Roel and I are enjoying being the parents of a little girl. Kiefer is in love with her, too. He just wonders why she sleeps so much! Kiefer had been acting up in past few weeks, but as soon as the baby arrived, he was fine. We think the anticipation of the big event really got to him.

Things seem to be going rather smoothly. Saskia is a pretty mellow baby and a good eater. Roel and I are seasoned parents this time around and that definitely helps, too! We are adjusting to getting less sleep and changing diapers again!

Saturday, May 29, 2010

Kiefer's 3rd birthday

It is hard to believe that our little boy is now 3 years old! The week before his birthday, we headed to the West Harwich/Dennisport area of Cape Cod with Oma and Opa (Roel's parents). They usually come to visit during his birthday and he has been having a great time playing with them. Oma likes to take him out on his bike and Opa likes to share an orange with Kiefer. The weather was quite beautiful on the Cape for late May, so we spent a good amount of time at the beach playing and finding sea shells.

For Kiefer's birthday, Papa and Opa decorated the house with streamers and he was thrilled when he saw them the morning of this birthday. He asked, "For my birthday?" Throughout the day, he opened presents which Oma and Opa doled out. Kiefer was at home for the week because his daycare provider was on a well-deserved vacation. It was over 90 F on his birthday, so when I got home from work, I ran around with Kiefer in the sprinkler and when Papa got home from work, we gave him ice cream cake and he opened the last of his presents. He was thrilled with all the Cars items and the piggy bank and was ecstatic to get his very own camera. He opened it and said, "A camera. For me!"  Kiefer always wants to take a picture with our camera when we have it out so we thought we would get him his own. He picked it up very quickly and has been happily snapping away. You can check out some of his photos on Picasa in an album called "The World According to Kiefer - Photos by a 3 year-old."

At 11:20 pm the night of Kiefer's b-day, we all awoke to a terrible storm. The thunder and lightening were right overhead and the rain and wind were ferocious. Our power went out and though initially scared by all the noise of the storm, Kiefer was very happy to walk around with a flashlight. We saw that a power line had come done up the street from our house and it was arcing--lighting up the whole neighborhood. The fire department came quickly and thankfully, the downed wire landed on a lawn, well away from houses. The lawn was scorched and black when we saw it the next day. After an hour, things had calmed down and we went back to bed. There was still no power in the morning and to our dismay, it appeared that the power would not be restored for days. Two trees had fallen from the woods into our yard...narrowly missing some newly planted perennials. We all went to bed around 9:00 pm when it got dark the next couple of nights (reading by candlelight doesn't really work) and  power was restored by noon on Saturday... 60 hours after the storm.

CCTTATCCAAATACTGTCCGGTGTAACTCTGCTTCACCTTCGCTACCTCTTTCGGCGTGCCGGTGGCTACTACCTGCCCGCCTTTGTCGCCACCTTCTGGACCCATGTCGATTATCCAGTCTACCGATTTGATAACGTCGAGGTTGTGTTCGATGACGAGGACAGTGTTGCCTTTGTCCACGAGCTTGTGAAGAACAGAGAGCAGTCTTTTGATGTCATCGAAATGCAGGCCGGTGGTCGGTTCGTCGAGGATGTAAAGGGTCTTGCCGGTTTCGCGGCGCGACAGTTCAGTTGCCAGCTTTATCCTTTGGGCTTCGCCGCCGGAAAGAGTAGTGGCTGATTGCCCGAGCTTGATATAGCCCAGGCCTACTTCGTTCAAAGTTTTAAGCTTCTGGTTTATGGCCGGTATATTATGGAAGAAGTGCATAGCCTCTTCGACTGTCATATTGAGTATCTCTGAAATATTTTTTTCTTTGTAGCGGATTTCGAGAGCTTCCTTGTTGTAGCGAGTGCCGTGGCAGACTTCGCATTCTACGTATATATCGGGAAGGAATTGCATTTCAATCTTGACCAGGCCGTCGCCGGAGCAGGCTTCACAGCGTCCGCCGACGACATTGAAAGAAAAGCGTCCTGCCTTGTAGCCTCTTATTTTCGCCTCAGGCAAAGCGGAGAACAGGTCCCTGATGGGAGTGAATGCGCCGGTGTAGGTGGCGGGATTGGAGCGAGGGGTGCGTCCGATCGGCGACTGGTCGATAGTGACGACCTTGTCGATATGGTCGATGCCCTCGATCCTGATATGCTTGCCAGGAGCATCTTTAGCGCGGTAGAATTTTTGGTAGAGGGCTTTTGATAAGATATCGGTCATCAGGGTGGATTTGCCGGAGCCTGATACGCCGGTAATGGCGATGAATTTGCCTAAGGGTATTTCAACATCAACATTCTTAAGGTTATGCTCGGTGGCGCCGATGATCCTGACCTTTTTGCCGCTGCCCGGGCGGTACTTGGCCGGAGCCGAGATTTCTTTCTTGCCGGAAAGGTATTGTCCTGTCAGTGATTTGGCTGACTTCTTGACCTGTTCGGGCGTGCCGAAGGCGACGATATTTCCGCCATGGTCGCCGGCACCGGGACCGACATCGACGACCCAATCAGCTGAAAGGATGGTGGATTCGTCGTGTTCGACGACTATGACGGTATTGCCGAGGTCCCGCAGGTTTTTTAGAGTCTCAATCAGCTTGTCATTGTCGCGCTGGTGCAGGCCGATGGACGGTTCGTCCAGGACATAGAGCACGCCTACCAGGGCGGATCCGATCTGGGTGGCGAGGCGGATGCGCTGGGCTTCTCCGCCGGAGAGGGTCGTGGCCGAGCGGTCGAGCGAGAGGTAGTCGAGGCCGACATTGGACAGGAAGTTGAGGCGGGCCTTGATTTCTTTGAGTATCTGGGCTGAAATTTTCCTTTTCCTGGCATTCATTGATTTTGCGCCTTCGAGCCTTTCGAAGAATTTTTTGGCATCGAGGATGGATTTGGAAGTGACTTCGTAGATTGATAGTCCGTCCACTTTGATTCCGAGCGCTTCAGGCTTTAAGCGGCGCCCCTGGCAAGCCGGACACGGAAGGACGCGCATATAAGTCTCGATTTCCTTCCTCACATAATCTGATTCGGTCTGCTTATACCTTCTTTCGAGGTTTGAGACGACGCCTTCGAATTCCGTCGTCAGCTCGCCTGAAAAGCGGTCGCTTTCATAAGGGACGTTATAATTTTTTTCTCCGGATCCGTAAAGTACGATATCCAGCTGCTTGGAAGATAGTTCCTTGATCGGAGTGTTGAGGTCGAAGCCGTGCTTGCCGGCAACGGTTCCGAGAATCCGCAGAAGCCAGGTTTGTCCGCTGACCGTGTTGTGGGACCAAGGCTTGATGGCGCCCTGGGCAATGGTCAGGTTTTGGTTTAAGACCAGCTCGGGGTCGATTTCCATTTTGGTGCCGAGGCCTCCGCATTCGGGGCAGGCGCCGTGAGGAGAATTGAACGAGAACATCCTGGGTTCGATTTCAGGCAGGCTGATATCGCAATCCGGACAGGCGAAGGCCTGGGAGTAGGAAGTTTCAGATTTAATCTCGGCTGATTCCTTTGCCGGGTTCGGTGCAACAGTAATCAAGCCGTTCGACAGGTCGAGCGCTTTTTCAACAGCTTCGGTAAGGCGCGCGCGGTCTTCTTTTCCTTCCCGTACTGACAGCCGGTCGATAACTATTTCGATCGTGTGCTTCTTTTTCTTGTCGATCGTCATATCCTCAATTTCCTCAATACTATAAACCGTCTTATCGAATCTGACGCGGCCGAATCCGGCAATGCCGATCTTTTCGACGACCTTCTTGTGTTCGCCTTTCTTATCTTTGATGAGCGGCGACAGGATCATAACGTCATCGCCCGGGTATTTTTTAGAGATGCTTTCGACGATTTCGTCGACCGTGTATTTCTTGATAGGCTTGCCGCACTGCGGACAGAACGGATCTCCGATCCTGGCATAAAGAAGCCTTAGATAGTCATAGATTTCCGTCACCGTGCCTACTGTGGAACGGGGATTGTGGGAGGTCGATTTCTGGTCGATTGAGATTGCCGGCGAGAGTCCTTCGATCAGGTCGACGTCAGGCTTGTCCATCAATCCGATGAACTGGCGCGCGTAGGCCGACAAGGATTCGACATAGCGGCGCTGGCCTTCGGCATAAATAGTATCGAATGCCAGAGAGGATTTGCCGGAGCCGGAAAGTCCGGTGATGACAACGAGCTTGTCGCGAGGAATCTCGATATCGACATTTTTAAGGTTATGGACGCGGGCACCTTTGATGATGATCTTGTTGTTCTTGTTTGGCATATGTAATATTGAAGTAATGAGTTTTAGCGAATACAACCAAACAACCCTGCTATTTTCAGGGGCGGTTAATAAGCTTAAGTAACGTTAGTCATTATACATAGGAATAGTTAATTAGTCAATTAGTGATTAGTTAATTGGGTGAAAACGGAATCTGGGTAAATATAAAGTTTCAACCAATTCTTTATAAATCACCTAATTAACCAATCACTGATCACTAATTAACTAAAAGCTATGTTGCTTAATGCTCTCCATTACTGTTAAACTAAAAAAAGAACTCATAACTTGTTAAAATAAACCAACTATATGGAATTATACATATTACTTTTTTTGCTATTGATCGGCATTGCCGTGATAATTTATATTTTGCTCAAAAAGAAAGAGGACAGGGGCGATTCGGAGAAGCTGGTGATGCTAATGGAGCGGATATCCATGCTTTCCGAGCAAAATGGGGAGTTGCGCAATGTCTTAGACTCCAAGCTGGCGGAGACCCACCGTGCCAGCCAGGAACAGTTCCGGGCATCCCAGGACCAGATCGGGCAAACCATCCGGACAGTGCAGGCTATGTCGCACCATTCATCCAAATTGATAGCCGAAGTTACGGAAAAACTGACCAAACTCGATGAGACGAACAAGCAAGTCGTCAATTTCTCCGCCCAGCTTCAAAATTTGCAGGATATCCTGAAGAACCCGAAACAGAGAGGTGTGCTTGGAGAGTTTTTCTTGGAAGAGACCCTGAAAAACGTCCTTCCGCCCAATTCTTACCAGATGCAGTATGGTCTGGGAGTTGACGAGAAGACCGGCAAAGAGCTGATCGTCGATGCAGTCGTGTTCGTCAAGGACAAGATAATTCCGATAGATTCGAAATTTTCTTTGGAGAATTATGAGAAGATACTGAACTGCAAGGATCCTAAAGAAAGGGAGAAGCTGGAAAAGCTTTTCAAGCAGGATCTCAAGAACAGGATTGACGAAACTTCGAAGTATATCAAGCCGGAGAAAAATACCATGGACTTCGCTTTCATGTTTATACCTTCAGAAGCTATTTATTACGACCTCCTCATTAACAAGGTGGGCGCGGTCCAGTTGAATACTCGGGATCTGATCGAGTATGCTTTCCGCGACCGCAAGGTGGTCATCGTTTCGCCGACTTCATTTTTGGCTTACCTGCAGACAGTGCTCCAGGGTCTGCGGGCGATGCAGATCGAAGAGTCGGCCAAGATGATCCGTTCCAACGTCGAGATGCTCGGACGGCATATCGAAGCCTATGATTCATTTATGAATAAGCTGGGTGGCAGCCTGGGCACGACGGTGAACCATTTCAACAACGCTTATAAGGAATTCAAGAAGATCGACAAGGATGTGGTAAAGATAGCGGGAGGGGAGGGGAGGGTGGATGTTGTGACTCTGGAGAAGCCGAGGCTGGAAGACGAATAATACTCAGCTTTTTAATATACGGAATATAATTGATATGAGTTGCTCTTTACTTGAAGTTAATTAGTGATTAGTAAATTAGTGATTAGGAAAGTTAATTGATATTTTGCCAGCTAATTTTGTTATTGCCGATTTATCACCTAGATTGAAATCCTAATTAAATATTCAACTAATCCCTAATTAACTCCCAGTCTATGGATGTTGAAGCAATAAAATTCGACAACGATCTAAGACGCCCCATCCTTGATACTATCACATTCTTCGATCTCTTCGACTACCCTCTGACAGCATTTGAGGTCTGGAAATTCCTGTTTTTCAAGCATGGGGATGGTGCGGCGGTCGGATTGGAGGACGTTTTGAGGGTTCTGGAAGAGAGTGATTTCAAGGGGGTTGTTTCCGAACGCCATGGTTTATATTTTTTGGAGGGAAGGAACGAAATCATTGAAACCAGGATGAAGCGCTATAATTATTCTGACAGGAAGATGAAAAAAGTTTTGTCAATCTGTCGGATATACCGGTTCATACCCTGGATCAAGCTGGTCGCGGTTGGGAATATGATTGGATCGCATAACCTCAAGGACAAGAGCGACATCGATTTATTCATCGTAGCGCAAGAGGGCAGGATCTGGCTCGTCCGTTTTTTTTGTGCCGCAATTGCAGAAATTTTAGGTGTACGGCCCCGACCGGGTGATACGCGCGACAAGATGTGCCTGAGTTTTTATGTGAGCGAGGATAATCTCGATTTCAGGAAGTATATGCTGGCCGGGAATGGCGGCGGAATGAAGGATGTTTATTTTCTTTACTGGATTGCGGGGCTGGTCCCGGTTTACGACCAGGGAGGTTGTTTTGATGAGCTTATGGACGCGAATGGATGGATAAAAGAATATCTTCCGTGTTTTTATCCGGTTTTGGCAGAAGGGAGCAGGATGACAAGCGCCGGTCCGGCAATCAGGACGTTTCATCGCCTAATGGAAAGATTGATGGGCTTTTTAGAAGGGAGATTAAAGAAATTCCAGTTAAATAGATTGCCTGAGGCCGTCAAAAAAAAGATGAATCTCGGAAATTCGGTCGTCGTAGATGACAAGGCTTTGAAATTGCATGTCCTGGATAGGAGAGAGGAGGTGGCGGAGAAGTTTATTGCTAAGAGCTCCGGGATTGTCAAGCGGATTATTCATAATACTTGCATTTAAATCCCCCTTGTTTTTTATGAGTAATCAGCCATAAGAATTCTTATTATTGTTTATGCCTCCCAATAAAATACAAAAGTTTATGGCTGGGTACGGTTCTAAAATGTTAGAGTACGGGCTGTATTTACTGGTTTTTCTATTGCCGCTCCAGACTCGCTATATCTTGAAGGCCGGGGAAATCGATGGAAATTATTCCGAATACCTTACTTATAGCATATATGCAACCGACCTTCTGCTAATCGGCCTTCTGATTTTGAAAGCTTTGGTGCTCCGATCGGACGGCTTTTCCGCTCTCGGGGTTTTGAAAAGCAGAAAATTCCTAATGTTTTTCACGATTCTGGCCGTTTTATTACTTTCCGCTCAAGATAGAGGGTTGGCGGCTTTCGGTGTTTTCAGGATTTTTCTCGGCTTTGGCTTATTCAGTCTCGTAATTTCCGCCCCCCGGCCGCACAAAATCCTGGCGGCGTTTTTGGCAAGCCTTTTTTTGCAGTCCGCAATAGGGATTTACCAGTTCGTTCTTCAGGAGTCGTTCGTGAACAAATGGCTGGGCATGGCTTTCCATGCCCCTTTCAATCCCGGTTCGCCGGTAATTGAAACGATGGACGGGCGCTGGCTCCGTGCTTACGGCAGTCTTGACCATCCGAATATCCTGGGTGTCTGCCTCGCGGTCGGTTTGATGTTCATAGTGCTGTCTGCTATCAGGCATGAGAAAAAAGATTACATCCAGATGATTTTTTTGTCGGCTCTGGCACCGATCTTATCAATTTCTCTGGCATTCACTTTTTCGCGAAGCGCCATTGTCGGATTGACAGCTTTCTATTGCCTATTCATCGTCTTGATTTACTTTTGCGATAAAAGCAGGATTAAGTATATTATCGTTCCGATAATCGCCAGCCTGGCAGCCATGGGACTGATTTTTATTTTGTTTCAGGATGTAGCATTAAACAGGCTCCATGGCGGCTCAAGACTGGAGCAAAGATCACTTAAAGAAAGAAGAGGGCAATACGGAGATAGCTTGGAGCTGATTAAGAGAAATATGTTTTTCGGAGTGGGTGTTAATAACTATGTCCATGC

It has been two and half months since Kiefer's surgery and he is doing great! He was on blood pressure medication for two weeks. After a visit to the pediatric cardiologist in Springfield, he went down to a half dose for a week and finally went off of it. His blood pressure looked good even without the medication. Kiefer had a follow up appointment with the cardiologist in April and the doctor said that everything looked really good. It was rather difficult for the tech to do the ultrasound because Kiefer really didn't want it done and cried, but he eventually calmed down enough that they could get the pictures they needed. He was just fine with the doctor listening with the stethoscope to his heart and his pulse in his arms and legs. Kiefer has a little doctor's kit and he often practices taking our blood pressure or listening to our hearts. He will see the cardiologist again for a check up in a couple of weeks.

This Easter photo of Kiefer (left) was selected by Children's Hospital Boston as "Photo of the Week!"

The weekend before Easter, we took Kiefer to Diemand Farm in nearby Wendell for an Easter Egg hunt. It was quite chilly that day and there were a lot of kids, but Kiefer had a great time meeting the Easter bunny, looking at the baby goats, bunnies and chicks, "driving" the tractor, and finding Easter eggs. After a morning at the farm, we headed to eastern Massachusetts to Bennie's 1st birthday party. Kiefer had great fun running around with his friends Vivi and Catherine.